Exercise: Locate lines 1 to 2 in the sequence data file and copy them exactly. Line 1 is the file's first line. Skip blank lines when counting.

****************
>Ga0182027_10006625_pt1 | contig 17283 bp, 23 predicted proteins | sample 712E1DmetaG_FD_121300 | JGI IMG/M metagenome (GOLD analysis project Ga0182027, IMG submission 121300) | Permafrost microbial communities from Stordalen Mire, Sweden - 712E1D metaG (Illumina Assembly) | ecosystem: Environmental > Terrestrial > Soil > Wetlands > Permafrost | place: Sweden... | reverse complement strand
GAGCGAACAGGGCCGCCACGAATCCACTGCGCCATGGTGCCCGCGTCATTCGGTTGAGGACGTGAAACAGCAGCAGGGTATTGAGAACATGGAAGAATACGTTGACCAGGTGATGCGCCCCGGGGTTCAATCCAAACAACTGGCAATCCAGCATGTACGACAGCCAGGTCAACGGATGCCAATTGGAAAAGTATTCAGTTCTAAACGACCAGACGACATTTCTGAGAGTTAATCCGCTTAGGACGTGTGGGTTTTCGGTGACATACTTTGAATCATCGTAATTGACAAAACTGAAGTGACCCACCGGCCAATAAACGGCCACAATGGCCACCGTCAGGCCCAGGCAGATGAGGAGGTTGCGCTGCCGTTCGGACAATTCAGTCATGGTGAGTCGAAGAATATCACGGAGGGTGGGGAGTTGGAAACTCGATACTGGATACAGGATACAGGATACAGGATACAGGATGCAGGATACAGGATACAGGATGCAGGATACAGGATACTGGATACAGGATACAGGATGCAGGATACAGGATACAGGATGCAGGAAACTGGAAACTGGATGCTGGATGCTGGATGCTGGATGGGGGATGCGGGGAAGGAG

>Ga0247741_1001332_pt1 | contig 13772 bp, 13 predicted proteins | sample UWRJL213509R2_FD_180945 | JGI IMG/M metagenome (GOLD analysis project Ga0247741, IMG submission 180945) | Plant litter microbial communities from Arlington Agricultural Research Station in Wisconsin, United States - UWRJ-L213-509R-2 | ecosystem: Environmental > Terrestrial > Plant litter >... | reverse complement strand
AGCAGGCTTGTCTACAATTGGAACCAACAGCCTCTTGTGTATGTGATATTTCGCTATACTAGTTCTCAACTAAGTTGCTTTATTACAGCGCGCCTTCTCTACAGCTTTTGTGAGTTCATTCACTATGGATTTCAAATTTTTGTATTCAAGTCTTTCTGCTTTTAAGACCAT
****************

>Ga0182027_10006625_pt1 | contig 17283 bp, 23 predicted proteins | sample 712E1DmetaG_FD_121300 | JGI IMG/M metagenome (GOLD analysis project Ga0182027, IMG submission 121300) | Permafrost microbial communities from Stordalen Mire, Sweden - 712E1D metaG (Illumina Assembly) | ecosystem: Environmental > Terrestrial > Soil > Wetlands > Permafrost | place: Sweden... | reverse complement strand
GAGCGAACAGGGCCGCCACGAATCCACTGCGCCATGGTGCCCGCGTCATTCGGTTGAGGACGTGAAACAGCAGCAGGGTATTGAGAACATGGAAGAATACGTTGACCAGGTGATGCGCCCCGGGGTTCAATCCAAACAACTGGCAATCCAGCATGTACGACAGCCAGGTCAACGGATGCCAATTGGAAAAGTATTCAGTTCTAAACGACCAGACGACATTTCTGAGAGTTAATCCGCTTAGGACGTGTGGGTTTTCGGTGACATACTTTGAATCATCGTAATTGACAAAACTGAAGTGACCCACCGGCCAATAAACGGCCACAATGGCCACCGTCAGGCCCAGGCAGATGAGGAGGTTGCGCTGCCGTTCGGACAATTCAGTCATGGTGAGTCGAAGAATATCACGGAGGGTGGGGAGTTGGAAACTCGATACTGGATACAGGATACAGGATACAGGATACAGGATGCAGGATACAGGATACAGGATGCAGGATACAGGATACTGGATACAGGATACAGGATGCAGGATACAGGATACAGGATGCAGGAAACTGGAAACTGGATGCTGGATGCTGGATGCTGGATGGGGGATGCGGGGAAGGAG